China commits $15 billion in development funds for Latin America

Chinese Premier Wen Jiabao in Santiago, Chile
SANTIAGO, Chile -- In a bid to strengthen ties with an important regional trade partner, Chinese Premier Wen Jiabao told a U.N. economic conference in Chile on Tuesday that his country was ready to invest and lend $15 billion for Latin American infrastructure, manufacturing and sustainable technology projects.

Wen wound up his state visit to Latin America with a stop in Santiago, the Chilean capital, where in talks with President Sebastian Pinera he promised to double bilateral trade, now worth $30 billion a year, by 2015. China is a major customer for Chile’s copper, fruit and wine exports.

Wen said $10 billion of the development funds would come in loans from the Chinese Development Bank for roads, ports and railways, and $5 billion would be placed in a "cooperation fund" that would finance new technologies. He also said his country would increase the scholarships available to Latin American students to study in China.

The aim is to help the region develop more value-added exports than just natural resources, he said.

"China has become the biggest market for several Latin American countries," said Wen, who was making his third state visit to the region. He also praised the region for having so far withstood the ripple effects of the U.S. and European financial crises of recent years, saying it has demonstrated "cohesion, action and influence."

Continue reading »

Paraguay faces fallout after president's ouster

Paraguay's Lugo
SAO PAULO, Brazil -- The governments of South America have united to punish Paraguay for  removing President Fernando Lugo on Friday, suspending the country’s membership in regional organizations for what some leaders are calling a coup.

When news spread that the Paraguayan Senate had voted to oust the left-leaning former Catholic bishop, widespread condemnation came quickly from leaders in a region with bad memories of dictatorships and democratic instability. Argentine President Cristina Fernandez de Kirchner said her government would not recognize the new government formed by Federico Franco, who served as Lugo’s vice president before turning against him.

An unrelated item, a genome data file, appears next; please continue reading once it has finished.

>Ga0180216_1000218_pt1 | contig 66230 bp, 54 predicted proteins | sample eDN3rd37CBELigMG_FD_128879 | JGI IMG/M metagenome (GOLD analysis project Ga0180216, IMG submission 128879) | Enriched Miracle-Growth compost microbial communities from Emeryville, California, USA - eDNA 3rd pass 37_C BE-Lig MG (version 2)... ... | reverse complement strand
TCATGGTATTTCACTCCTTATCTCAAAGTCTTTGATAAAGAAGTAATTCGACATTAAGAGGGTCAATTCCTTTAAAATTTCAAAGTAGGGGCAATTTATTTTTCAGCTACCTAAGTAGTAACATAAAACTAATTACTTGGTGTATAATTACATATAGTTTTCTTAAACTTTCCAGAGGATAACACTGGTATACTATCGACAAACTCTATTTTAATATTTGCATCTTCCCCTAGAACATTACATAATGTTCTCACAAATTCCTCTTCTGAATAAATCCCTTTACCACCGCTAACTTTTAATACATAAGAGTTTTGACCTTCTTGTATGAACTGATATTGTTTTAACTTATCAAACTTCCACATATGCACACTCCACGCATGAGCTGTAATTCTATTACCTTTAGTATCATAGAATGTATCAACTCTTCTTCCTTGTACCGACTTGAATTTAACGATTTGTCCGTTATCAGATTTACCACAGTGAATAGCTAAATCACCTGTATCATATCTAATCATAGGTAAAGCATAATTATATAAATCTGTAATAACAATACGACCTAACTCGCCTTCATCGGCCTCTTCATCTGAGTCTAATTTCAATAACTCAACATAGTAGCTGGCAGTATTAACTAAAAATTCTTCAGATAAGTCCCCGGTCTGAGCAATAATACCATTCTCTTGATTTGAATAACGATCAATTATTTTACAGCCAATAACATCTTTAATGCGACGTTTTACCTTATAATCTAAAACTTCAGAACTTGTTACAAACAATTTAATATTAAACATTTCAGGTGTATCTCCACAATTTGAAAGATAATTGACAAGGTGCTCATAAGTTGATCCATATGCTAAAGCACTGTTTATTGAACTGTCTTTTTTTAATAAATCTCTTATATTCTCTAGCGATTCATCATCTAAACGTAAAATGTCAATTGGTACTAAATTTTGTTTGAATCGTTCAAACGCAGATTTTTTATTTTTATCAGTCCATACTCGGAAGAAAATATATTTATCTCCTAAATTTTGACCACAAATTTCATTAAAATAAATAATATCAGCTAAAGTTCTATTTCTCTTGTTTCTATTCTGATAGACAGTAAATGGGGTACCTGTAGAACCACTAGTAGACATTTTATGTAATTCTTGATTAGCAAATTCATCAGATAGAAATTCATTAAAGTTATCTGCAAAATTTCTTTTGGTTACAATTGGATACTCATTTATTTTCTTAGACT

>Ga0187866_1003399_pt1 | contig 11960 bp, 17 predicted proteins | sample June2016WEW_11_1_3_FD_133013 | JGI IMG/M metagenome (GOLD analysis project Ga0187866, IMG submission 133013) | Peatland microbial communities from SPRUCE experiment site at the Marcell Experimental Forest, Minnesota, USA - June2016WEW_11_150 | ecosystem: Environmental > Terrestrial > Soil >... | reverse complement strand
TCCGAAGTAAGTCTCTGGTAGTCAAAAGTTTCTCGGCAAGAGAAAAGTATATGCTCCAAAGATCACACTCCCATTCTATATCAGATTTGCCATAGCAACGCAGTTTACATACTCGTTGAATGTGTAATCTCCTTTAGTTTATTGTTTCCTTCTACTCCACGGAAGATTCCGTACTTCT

“Argentina will not validate the coup d’etat in Paraguay,” Kirchner said. “This is about more than Lugo.... This is a definitive attack on institutions and a replay of situations we had thought were totally forgotten.”

For all of Latin America’s varied ideological stripes, the negative response was surprisingly unanimous. Left-wing governments in Venezuela and Ecuador announced they’d cut off shipments of oil. Chile’s conservative government pulled its ambassador from the country. Colombia’s president, Miguel Santos, issued a statement saying there may have been an “abuse” of the proceedings. And regional powerhouse Brazil has put forward the possibility of further sanctions against Asuncion.

U.S. State Department representative Victoria Nuland said on Monday that Washington is “quite concerned about the speed of the process used for this impeachment in Paraguay."

Paraguay has been suspended from both Unasur, or the Union of South American Nations, and Mercosur, the regional trading bloc, until new elections take place.

Mercosur will hold an emergency meeting this week in Argentina to decide what action to take against the poor, land-locked nation. Lugo continues to consider himself the legitimate president of Paraguay and said he will attend the summit to explain the situation. It’s unclear what effect the actions will have on the new government in Paraguay, which has denounced its dismissal from the organizations.

It’s also unclear why the Paraguayan Senate voted now to oust Lugo, who would have been replaced in nine months during an election in which he could not participate.  The Senate's  impeachment proceedings consisted of broad charges of mismanaging the country after a land dispute turned deadly. It was conducted in a matter of hours, and Lugo was not allowed to prepare his own defense. The vote was nearly unanimous.

The government of Mexico, which is not a member of the South American organizations, released a statement affirming that “even if the political judgment took place according to the procedures established in the Paraguayan Constitution, Mexico considers that the proceedings did not give ex-President Lugo the time and space needed for the defense he had a right to.”


 Gay marriage, long legal in Spain, now in its dictionary

Dozens of Syrian military men said to have defected

Mexico election candidates rally thousands in final days of race

-- Vincent Bevins